DS: How did you come to these forms, and the snail, which features prominently in the exhibition?
CKH: For me, the snail emblematizes Joseph. Slow, modest, and earthy, snails nonetheless leave golden spirals produced over a lifetime upon death. These spirals, incrementally produced, differ from, say, a Platonic cube’s transcendent idealism. Grown-up art is similarly slow-paced. The exhibition took three years. Its successes are aggregate and riddled with stammers. It doesn’t aestheticize failure the way [Martin] Kippenberger’s acolytes do, nor does it approach art as Sisyphean, the way Kate Gilmore might. And it doesn’t equate hard work with craft. It is the art of the B+ student who falls between the genius’s A and the gentleman’s C. It is effortful and determined. Or, more poignantly, it is the art of an immigrant like me, for whom B+ is the highest grade achievable, having never been bestowed the code to success nor felt privileged enough not to care.
DS: Can we go back to white privilege in regards to your practice?
CKH: If the exhibition Privileged White People enumerated some positive attributes of white privilege that I encountered in classmates at boarding school such as civic duty, a sense of social and environmental responsibility, then Grown Up Art intimates a different approach. It contextualizes white privilege in a world where Western, and US, dominance is precarious. One of the most interesting texts I’ve encountered recently is Wang Hui’s China from Empire to Nation-State. Wang distinguishes Chinese state capitalism or, since we’re discussing parenthood, paternal capitalism, from its Euro-American version. His book intrigues because neoliberal capitalism is the context and critical object of Western leftist political art. But what if that’s no longer the world’s only, or dominant, form of capitalism? My 2013 show Demoiselles d’Avignon at Y Gallery envisioned Chinese princelings in 2063 fetishizing Western abstraction the way Picasso fetishized African masks. I will again locate art in a future Chinese-dominated context, and historicize neoliberal capitalism, in a performance-toast at a Thanksgiving dinner in Hong Kong. Here, the guide is Michel Houellebecq’s Submission, which is both a speculative and plausible account of France becoming a Muslim state.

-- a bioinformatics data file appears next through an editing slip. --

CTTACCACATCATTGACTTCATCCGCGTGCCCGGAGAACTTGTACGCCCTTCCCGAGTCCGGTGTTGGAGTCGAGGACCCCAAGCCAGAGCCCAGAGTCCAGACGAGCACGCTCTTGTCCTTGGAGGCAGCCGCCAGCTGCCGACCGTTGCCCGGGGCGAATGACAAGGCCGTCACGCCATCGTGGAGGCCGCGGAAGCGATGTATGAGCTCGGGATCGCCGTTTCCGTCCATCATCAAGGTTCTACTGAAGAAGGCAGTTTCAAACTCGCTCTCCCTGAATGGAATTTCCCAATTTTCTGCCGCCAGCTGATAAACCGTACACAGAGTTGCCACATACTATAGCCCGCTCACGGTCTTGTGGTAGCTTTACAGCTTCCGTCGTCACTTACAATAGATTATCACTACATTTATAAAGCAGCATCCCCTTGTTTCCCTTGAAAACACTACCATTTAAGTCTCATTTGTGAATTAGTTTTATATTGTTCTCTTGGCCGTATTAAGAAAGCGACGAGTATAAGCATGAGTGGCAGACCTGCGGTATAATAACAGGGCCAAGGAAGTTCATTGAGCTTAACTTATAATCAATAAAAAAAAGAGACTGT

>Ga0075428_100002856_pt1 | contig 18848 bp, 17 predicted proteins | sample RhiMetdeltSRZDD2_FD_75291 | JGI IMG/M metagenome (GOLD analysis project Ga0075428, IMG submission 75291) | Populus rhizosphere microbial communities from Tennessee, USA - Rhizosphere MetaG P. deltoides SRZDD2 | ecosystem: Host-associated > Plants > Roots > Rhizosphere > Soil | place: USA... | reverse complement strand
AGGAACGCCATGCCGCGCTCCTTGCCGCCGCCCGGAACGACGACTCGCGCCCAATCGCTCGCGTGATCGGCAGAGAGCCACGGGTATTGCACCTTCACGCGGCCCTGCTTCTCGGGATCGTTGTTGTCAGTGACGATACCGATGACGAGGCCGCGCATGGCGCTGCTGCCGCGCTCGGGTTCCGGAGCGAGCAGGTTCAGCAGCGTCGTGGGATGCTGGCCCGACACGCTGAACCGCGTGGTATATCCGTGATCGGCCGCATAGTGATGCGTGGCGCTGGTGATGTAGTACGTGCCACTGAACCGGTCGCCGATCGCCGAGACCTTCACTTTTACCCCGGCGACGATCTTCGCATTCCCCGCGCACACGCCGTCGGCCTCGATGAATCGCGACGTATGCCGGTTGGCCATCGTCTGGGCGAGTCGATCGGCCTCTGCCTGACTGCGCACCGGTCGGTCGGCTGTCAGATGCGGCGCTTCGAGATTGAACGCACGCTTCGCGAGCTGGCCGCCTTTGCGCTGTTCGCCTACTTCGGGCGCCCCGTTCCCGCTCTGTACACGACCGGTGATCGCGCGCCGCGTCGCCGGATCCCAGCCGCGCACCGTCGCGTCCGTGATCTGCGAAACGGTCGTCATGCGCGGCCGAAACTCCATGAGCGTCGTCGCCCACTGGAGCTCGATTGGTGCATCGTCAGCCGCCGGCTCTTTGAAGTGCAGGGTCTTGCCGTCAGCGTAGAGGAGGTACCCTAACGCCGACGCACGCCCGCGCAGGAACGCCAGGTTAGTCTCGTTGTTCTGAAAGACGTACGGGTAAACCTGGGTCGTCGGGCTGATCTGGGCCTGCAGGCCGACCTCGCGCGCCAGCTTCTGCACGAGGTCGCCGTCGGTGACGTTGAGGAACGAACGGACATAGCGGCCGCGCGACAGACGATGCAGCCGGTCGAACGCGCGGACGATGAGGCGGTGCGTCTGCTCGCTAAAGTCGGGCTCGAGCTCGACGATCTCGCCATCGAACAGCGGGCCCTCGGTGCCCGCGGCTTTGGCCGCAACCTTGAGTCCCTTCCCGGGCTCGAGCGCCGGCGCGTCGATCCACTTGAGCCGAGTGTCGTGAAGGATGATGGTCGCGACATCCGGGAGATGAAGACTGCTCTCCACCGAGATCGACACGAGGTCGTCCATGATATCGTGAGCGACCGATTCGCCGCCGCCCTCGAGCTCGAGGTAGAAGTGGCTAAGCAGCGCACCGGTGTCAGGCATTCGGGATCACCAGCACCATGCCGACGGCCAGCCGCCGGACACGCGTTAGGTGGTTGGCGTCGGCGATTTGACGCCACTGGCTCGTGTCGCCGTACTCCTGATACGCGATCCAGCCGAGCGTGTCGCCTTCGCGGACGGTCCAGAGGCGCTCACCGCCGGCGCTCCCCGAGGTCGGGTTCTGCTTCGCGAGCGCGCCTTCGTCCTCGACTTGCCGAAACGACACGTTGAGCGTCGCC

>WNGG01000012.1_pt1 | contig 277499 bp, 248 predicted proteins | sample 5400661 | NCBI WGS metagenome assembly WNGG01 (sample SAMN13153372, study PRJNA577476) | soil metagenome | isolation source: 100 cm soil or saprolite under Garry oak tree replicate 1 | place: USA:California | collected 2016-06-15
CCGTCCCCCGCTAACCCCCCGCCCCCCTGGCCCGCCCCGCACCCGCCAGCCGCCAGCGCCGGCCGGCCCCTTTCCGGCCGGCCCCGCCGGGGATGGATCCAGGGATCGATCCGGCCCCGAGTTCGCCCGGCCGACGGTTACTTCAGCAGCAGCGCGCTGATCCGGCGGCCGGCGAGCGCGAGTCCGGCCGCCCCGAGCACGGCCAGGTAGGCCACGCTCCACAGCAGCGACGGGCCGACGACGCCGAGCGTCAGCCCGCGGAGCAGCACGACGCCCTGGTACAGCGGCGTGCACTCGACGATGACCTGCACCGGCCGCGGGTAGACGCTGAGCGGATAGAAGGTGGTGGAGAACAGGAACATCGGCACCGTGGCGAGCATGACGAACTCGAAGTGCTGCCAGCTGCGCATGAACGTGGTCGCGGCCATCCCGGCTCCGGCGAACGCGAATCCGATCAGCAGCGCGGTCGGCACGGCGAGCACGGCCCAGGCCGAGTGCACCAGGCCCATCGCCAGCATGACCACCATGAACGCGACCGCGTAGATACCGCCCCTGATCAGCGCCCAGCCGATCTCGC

DS: In wittily translating often complex and fraught topics, are you optimistic about the art world and its trajectory?
CKH: I’m hugely optimistic! Theoretical texts that guided my generation, many stemming from 1968, no longer predominate. The waning of canonical critical theory opens up myriad possibilities for contemporary artists, of which parenthood as a model for a practical, political art is but one.
Christopher K. Ho: Grown Up Art continues at Present Co. (USA, 254 Johnson Ave, Bushwick, Brooklyn) through June 26.